Here’s the thing about head covering for religious reasons when you’re pagan: it’s weird. I can’t deny that I cover for religious reasons. Once upon a time, a long time ago in a land far away, Poseidon said, “So, hey, fabric on your head? Yes.” I don’t have a continuous tradition to draw on, I don’t have examples to point to and say, “that!” I live a spiritual life that is living and growing and changing, and I interact with my gods and spirits on a personal level, and at the end of the day, the fact that Poseidon said, “About this thing . . . ” is enough of a reason for me to cover.
I can’t, and won’t, deny that there are issues that come with covering. The most obvious one is, since I wear a scarf on my head and not a hat, it looks like I’m covering for religious reasons and, assumptions are often made about what those reasons are. I live in a fairly religiously diverse city, which makes it somewhat easy — more to the point, I live in a lifestyle-choices-diverse city, which really makes it easy. When this taboo first came up, we were still in Philly, and I hesitated a lot, and toyed with covering a lot, and opted for non-hijab styled covers mostly because there was a strong Islamic presence, and I did not want to offend people.
I don’t get the religious question a lot anymore, but when I first moved here it happened a fair amount. I suck at stock answers, so sometimes I answered decently enough and sometimes I’m human and I’m having a bad day and it’s not my fault if you don’t like my “it’s personal,” response when you ask me in the middle of my shift at my day job. More often, though, I try to be more gracious about it, because I do believe that we represent our gods, whether we want to or not.
But I think about the veiling a lot, because, well, I do it every day, and I am pagan, and it *is* a bit not-normal for pagan peeps to cover for religious reasons. They do it, as I had fun learning last year, and more of them do it than you might otherwise think. But it’s still not common. And that’s fine.
Last week at work, I was approached by a cautious-about-offending-me woman who wanted to know if we sold head coverings (we do, indeed, or at least, things that can be used as such) and then proceeded to explain that she and her church were attending a local mosque and she was very nervous about doing the whole head wrapping thing. I was able to share a bit with her, and because I’m a nerd who has studied headcoverings of various faiths (in part because, hey, I like to know what I’m talking about, where assumptions come from, but mostly because I’m a nerd and I like to know things period) I was able to tell her a little bit about Islamic headcovering, though I couldn’t tell her what the rules at this particular mosque would be. I did point her to some tutorial websites, and she left less nervous and more confident, and it was very cool.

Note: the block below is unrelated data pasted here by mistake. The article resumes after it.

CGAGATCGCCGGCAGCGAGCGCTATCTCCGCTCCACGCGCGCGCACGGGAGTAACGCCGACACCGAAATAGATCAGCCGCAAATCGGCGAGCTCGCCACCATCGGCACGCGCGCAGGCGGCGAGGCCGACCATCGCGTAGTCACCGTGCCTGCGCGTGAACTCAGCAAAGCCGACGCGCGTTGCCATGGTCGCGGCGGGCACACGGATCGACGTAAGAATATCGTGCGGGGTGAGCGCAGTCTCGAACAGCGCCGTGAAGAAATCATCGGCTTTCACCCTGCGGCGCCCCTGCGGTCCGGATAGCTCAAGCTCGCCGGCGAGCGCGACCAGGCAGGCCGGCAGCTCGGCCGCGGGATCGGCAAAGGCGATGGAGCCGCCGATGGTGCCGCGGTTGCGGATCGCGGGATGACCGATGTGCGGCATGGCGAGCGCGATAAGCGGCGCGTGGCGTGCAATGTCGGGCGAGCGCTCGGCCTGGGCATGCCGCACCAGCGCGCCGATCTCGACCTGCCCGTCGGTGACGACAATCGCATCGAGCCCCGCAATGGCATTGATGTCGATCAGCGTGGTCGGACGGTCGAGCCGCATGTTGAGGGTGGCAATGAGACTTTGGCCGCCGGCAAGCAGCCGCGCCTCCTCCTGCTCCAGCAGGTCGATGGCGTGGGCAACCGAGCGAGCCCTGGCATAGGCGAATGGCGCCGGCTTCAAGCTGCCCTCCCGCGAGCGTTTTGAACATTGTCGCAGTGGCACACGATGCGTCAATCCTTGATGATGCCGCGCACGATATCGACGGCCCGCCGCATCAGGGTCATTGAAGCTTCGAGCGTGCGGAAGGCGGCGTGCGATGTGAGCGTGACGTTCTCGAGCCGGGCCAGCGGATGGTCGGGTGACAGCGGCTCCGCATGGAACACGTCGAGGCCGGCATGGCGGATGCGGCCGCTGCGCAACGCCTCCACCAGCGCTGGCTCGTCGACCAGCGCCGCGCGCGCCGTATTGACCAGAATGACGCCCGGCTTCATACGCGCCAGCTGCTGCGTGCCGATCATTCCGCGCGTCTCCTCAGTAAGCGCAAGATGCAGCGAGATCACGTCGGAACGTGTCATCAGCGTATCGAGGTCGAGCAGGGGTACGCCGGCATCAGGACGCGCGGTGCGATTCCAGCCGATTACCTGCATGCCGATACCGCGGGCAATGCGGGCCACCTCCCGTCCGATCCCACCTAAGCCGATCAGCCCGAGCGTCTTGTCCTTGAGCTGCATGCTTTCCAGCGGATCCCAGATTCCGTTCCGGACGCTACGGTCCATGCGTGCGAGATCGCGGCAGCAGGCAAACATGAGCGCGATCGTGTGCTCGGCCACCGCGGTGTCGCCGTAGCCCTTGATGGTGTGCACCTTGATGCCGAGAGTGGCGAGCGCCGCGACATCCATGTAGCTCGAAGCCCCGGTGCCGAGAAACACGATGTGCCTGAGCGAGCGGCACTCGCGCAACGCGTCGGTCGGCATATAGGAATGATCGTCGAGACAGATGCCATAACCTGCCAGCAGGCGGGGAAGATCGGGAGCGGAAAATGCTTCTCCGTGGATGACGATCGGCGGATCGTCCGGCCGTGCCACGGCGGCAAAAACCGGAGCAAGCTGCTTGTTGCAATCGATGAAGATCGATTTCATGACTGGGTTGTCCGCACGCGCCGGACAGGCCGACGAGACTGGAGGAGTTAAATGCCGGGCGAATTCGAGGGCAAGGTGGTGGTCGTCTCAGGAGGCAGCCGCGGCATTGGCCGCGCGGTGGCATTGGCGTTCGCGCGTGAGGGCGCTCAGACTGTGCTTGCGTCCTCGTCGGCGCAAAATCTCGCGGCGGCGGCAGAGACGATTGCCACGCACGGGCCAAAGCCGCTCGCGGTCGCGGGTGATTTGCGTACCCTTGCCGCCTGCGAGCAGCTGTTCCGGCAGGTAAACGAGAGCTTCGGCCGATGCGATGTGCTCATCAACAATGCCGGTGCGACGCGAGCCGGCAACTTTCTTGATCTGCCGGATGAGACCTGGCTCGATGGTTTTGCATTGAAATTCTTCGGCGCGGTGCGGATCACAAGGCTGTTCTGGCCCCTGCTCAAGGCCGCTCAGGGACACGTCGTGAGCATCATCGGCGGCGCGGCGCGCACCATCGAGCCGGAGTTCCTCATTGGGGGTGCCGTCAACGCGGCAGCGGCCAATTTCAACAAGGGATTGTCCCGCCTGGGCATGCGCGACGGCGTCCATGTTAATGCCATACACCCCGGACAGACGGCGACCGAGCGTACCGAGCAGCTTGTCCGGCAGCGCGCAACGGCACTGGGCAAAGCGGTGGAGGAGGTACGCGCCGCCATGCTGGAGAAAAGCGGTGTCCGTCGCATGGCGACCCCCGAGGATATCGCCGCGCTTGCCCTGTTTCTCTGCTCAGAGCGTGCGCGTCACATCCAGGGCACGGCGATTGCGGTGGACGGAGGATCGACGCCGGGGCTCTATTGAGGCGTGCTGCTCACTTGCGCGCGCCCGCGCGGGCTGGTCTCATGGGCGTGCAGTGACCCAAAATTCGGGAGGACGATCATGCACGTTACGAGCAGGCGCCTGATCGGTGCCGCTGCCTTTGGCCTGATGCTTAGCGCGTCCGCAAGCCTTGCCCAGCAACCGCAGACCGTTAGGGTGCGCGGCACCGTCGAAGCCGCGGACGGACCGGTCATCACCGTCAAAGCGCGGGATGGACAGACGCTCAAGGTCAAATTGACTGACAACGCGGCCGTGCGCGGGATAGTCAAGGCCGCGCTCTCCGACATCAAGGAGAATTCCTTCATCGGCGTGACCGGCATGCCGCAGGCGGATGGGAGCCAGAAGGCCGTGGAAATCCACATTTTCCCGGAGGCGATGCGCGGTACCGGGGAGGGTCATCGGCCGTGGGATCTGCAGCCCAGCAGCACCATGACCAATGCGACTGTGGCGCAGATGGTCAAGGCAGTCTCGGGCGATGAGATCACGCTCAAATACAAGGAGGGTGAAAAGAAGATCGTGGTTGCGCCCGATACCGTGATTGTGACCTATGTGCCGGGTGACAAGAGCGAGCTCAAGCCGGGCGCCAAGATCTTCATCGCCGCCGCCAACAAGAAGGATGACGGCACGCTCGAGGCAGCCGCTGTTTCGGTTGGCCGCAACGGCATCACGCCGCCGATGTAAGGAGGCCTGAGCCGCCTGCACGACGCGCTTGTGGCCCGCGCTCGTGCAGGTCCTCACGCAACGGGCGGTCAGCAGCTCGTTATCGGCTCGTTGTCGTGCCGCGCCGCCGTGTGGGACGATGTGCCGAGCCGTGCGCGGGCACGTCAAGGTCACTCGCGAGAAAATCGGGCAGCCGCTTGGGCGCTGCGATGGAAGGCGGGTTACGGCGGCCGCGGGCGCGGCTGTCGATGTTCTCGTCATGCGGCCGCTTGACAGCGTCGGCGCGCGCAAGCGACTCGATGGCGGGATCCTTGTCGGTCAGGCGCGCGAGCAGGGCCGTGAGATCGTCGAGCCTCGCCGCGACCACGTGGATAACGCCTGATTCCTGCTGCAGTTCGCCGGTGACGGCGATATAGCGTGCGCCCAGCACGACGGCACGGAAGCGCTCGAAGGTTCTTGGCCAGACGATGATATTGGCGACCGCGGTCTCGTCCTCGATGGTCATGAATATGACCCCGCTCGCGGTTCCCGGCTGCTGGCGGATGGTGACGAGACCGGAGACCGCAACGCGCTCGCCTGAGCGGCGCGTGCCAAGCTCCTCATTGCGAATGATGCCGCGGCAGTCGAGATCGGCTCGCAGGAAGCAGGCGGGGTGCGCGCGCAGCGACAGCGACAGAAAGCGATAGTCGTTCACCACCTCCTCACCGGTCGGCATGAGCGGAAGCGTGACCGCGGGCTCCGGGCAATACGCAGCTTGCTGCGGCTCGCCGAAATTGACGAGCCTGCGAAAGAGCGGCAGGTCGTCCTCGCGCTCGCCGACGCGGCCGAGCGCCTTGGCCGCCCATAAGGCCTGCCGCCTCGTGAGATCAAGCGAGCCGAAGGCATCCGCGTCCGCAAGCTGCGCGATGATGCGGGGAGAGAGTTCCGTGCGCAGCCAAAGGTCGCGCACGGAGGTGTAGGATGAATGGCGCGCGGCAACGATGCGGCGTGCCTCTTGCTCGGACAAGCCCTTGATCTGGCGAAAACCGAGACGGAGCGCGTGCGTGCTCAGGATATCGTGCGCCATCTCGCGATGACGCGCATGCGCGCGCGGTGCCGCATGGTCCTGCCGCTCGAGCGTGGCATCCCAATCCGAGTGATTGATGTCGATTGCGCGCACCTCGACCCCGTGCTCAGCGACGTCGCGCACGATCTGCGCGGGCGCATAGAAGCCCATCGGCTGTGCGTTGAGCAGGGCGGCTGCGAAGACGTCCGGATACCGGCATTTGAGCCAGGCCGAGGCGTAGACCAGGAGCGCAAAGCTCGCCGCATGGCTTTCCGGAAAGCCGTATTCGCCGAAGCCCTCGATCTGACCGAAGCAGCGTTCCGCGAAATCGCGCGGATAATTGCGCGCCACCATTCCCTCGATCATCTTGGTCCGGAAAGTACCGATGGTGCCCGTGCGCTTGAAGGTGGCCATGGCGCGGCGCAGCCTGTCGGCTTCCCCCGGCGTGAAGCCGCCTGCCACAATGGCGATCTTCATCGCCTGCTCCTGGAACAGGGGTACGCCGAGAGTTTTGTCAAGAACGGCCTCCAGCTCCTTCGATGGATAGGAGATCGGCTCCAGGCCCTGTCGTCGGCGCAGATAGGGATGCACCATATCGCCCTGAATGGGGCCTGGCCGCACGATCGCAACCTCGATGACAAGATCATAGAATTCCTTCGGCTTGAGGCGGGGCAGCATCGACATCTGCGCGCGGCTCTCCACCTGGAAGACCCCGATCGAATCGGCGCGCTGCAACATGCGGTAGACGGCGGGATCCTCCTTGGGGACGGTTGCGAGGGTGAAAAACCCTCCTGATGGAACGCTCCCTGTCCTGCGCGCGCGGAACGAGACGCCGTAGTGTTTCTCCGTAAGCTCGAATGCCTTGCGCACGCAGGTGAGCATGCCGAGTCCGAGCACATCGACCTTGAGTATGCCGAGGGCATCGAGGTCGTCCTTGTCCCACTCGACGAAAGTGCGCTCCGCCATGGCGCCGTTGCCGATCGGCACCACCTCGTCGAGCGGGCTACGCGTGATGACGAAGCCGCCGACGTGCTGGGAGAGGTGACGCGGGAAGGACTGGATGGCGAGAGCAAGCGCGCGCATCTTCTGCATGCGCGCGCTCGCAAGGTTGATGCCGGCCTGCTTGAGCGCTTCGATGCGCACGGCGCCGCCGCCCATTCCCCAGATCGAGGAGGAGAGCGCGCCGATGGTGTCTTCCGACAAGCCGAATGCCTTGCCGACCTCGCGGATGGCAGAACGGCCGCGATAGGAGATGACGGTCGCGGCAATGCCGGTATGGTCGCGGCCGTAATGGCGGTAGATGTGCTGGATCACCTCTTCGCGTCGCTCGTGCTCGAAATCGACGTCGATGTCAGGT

It likely goes without saying, though I’ll say it anyway because lately it seems like things that should go without saying need to be said, I support anyone’s choice to cover, for whatever reasons. I support pagans who want to run around nekkid, and I support pagans who feel called toward modest dress, for however they define modest dress. I wish that I didn’t feel awkward going out with my scarves wrapped hijab style, because there are days when I want those layers between me and other people — it has nothing to do with shielding or not shielding and everything to do with I feel comfortable covered up. Some days I do, and I leave my bangs out in a token effort to say, look, I’m not trying to be something I’m not. I am disgusted by the idea that anyone thinks they get to have a say in how much of myself I show or cover. You don’t. Get over it.
I do poke at the cultural appropriation issue when it comes to covering, a lot, but I keep coming back to: there are only so many ways to tie a piece of fabric to your head. I still favor the tichel a lot, because it stays and I don’t need to pin it. But there are days when I want to get fancier, and I wish I would without worrying too much about other people. I don’t care about the people who think covering is wrong/bad/oppressive/stupid. I care about not offending people who also cover, because we should be supporting one another’s rights to cover, not making it more difficult to do so.